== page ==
7 Ways Hospitals Can Trim Their Labor and Operational Costs

When it comes to a hospital's finances, most CFOs are awaiting decisions on just how much Medicare or Medicaid reimbursements will be cut. While cuts to those government-sponsored programs are out of the hospital's control, there are ways a hospital can make its ledger trimmer from its own cost-saving initiatives.

Mark Bogen, vice president of finance at South Nassau Communities Hospital in Oceanside, N.Y., says there are numerous areas where a hospital can manage and reduce its costs without thinking about Medicare or Medicaid, and he shares seven ways hospitals can save money within two of the most prominent areas: the labor force and the backend operations.

1. Monitor overtime pay. Mr. Bogen says a hospital's labor force is the single largest item that impacts the hospital's budget. At South Nassau, the payroll is $180 million per year, which is more than 50 percent of its total operating budget. Even if the payroll is off by one tenth of one percent, it would still lead to $180,000 in wasted money, he says. One way to keep the payroll in check is by monitoring overtime pay. Hospitals are working at all hours of the day, but over-scheduling staff members can lead to higher-than-desired overtime wages and empty work hours. "What you find in most hospitals is that it's easier to staff up when volume goes up than it is to staff down when volume goes down," Mr. Bogen says. "Staffing is certainly an area that needs to be managed, especially in light of the fact most hospitals today have static or reduced inpatient admissions."

2. Review on-call and all formal pay policies. Hospitals naturally have to have all clinicians on-call. If on-call pay policies have not been reviewed in a while, though, a hospital may want to assess and adjust them to reflect the hospital's current needs. "One of our departments had an on-call policy where if you have to call someone in, as long as they work a minimum of an hour, they got paid for four hours of time," Mr. Bogen says. "It's really important to review not only what the formal pay rules are, but also why the particular pay rules were established years ago."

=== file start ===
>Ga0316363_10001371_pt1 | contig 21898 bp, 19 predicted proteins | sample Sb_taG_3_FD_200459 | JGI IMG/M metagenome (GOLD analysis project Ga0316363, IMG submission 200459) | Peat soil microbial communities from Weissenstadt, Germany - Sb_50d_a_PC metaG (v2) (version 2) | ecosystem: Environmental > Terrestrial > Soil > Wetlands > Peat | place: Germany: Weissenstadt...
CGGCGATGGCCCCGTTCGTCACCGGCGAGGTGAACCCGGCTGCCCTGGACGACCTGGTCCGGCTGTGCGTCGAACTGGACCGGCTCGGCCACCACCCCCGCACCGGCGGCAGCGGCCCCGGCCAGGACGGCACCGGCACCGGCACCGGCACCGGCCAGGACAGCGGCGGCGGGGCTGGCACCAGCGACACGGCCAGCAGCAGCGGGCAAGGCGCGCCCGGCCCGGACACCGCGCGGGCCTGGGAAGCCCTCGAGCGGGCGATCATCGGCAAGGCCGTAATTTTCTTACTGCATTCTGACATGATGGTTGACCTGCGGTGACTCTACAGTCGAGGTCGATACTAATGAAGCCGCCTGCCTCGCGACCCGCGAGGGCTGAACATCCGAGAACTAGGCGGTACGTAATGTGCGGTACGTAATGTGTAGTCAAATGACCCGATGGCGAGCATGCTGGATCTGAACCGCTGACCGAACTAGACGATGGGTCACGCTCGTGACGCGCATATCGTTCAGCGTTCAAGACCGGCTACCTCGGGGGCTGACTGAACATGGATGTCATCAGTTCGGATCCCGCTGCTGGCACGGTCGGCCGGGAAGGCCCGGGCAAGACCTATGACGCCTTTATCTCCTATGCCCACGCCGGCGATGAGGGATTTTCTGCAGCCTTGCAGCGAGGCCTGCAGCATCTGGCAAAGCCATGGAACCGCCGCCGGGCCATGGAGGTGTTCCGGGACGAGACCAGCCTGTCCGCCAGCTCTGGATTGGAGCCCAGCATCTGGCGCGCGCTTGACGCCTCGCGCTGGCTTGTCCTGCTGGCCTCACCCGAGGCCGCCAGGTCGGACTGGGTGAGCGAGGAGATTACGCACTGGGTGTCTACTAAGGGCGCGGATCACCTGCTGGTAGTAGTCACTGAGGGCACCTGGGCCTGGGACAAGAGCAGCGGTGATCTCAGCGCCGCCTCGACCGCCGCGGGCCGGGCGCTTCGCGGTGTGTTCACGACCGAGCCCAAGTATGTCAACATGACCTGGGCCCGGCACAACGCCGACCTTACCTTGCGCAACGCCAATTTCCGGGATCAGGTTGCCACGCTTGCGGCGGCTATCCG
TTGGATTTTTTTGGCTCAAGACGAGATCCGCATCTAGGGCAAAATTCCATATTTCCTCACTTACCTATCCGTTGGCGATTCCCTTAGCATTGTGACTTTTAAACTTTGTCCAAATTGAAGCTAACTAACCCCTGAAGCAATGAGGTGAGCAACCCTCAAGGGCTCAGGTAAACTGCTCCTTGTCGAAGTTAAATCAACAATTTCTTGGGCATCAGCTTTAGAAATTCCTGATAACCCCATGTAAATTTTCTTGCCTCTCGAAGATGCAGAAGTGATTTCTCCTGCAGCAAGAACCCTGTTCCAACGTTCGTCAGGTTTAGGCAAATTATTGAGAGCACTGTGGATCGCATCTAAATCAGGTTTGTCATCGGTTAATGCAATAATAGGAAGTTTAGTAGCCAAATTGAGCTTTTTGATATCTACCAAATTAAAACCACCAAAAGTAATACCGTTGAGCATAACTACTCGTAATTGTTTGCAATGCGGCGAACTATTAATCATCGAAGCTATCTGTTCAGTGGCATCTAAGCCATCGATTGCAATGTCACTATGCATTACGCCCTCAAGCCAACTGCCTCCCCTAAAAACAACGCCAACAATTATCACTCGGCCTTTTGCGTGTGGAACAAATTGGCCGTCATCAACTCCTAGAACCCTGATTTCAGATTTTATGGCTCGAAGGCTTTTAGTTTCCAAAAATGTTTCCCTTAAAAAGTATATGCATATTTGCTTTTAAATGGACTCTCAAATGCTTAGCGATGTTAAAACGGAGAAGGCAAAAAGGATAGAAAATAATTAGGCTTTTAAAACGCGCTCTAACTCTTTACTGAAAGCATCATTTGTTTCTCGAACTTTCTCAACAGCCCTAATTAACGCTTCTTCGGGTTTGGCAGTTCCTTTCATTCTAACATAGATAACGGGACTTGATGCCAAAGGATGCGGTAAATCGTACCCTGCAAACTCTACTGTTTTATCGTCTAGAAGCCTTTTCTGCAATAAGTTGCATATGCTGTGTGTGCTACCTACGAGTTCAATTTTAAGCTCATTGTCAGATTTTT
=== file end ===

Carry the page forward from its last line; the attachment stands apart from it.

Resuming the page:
3. Find the right mix of staff members. Layoffs have been rampant throughout the hospital industry, as there were 13 mass layoffs in August alone. However, hospitals do not have to lay employees off to save the labor budget, Mr. Bogen says. Having more per diem and part-time employees could keep employment figures steady, but it would guard against both staff shortages and superfluous overtime pay.

4. Renegotiate inbound shipping rates. Mr. Bogen says South Nassau's inbound shipping costs averaged around $500,000 per year, with $300,000 of that related to deliveries for operating room supplies. Hospitals should work with their materials management team to find different vendors and suppliers to lower shipping rates. South Nassau was able to save $75,000 by leveraging its buying power. "The problem is [shipping] doesn't get separately coded, and it gets buried in hospitals' general ledger, so you don't have a good idea of how much you're spending on in- and outbound delivery," Mr. Bogen says. "But you need to take advantage of those situations where vendors are having difficulties closing sales. If they ain't crying, we ain't buying."

5. Reduce overnight shipping in the OR. ORs are unique parts of the hospital that require very specific supplies and par levels, but that doesn't mean its inventory process should get out of hand, Mr. Bogen says. Reducing overnight charges on shipping is one way hospitals can minimize costs, but this is a point that has to be talked over with surgeons, nurses and all other OR staff.

6. Try to standardize supplies. Physicians, nurses and other clinicians all prefer certain supplies and products over others, but standardizing certain supplies to reduce costs can make the inventory process much simpler and cheaper, Mr. Bogen says. "Try to make things standardized, maybe things that a particular nursing unit prefers, for example, unless there's some big clinical rationale to go outside that standardization," he says.

7. Train the revenue cycle team to be "pit bulls" with managed care contracts. Backend collections are critical for any hospital, and Mr. Bogen says having a persistent team that understands what needs to be collected — and who is responsible for payment — will lead to less bad debt and more accountability. This is especially important for managed care contracts, which he says can be very convoluted. "Have your revenue cycle team be pit bulls who won't let something go until it's adjudicated in a fair and timely manner," Mr. Bogen says.

Related Articles on Hospital Finances:

5 Reasons to Take ICD-10 Seriously Today
From Stable to Negative: 6 Reasons Behind Gloomy Non-Profit Hospital Outlooks
5 Ways Hospitals Can Improve Point-of-Service Payments

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